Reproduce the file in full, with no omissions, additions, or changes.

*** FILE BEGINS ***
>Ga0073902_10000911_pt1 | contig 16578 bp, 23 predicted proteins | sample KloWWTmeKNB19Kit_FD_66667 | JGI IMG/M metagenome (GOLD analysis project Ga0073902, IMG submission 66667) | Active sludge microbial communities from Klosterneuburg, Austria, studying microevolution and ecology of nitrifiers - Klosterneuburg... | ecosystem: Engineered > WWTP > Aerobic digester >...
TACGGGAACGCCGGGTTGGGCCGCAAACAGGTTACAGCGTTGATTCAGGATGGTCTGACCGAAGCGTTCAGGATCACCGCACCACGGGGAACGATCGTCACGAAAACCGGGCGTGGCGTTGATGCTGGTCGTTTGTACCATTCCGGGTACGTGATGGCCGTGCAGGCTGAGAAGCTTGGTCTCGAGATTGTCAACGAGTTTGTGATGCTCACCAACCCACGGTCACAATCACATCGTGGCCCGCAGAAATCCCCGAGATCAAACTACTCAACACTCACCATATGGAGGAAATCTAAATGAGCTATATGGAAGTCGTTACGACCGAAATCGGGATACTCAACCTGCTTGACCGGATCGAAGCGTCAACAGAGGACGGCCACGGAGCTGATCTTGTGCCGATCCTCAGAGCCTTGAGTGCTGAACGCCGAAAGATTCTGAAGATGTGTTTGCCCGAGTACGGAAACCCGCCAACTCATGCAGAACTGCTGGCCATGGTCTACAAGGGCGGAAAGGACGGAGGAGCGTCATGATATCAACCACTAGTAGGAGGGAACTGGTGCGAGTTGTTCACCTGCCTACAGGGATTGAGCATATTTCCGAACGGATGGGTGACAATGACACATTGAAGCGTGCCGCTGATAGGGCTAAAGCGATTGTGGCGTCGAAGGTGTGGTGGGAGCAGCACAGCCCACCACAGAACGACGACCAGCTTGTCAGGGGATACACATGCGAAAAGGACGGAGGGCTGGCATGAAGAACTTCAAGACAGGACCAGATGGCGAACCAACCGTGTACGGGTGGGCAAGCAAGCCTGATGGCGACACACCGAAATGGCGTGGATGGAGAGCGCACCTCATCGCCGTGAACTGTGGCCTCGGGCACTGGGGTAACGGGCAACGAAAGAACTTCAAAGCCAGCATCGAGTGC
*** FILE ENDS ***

>Ga0073902_10000911_pt1 | contig 16578 bp, 23 predicted proteins | sample KloWWTmeKNB19Kit_FD_66667 | JGI IMG/M metagenome (GOLD analysis project Ga0073902, IMG submission 66667) | Active sludge microbial communities from Klosterneuburg, Austria, studying microevolution and ecology of nitrifiers - Klosterneuburg... | ecosystem: Engineered > WWTP > Aerobic digester >...
TACGGGAACGCCGGGTTGGGCCGCAAACAGGTTACAGCGTTGATTCAGGATGGTCTGACCGAAGCGTTCAGGATCACCGCACCACGGGGAACGATCGTCACGAAAACCGGGCGTGGCGTTGATGCTGGTCGTTTGTACCATTCCGGGTACGTGATGGCCGTGCAGGCTGAGAAGCTTGGTCTCGAGATTGTCAACGAGTTTGTGATGCTCACCAACCCACGGTCACAATCACATCGTGGCCCGCAGAAATCCCCGAGATCAAACTACTCAACACTCACCATATGGAGGAAATCTAAATGAGCTATATGGAAGTCGTTACGACCGAAATCGGGATACTCAACCTGCTTGACCGGATCGAAGCGTCAACAGAGGACGGCCACGGAGCTGATCTTGTGCCGATCCTCAGAGCCTTGAGTGCTGAACGCCGAAAGATTCTGAAGATGTGTTTGCCCGAGTACGGAAACCCGCCAACTCATGCAGAACTGCTGGCCATGGTCTACAAGGGCGGAAAGGACGGAGGAGCGTCATGATATCAACCACTAGTAGGAGGGAACTGGTGCGAGTTGTTCACCTGCCTACAGGGATTGAGCATATTTCCGAACGGATGGGTGACAATGACACATTGAAGCGTGCCGCTGATAGGGCTAAAGCGATTGTGGCGTCGAAGGTGTGGTGGGAGCAGCACAGCCCACCACAGAACGACGACCAGCTTGTCAGGGGATACACATGCGAAAAGGACGGAGGGCTGGCATGAAGAACTTCAAGACAGGACCAGATGGCGAACCAACCGTGTACGGGTGGGCAAGCAAGCCTGATGGCGACACACCGAAATGGCGTGGATGGAGAGCGCACCTCATCGCCGTGAACTGTGGCCTCGGGCACTGGGGTAACGGGCAACGAAAGAACTTCAAAGCCAGCATCGAGTGC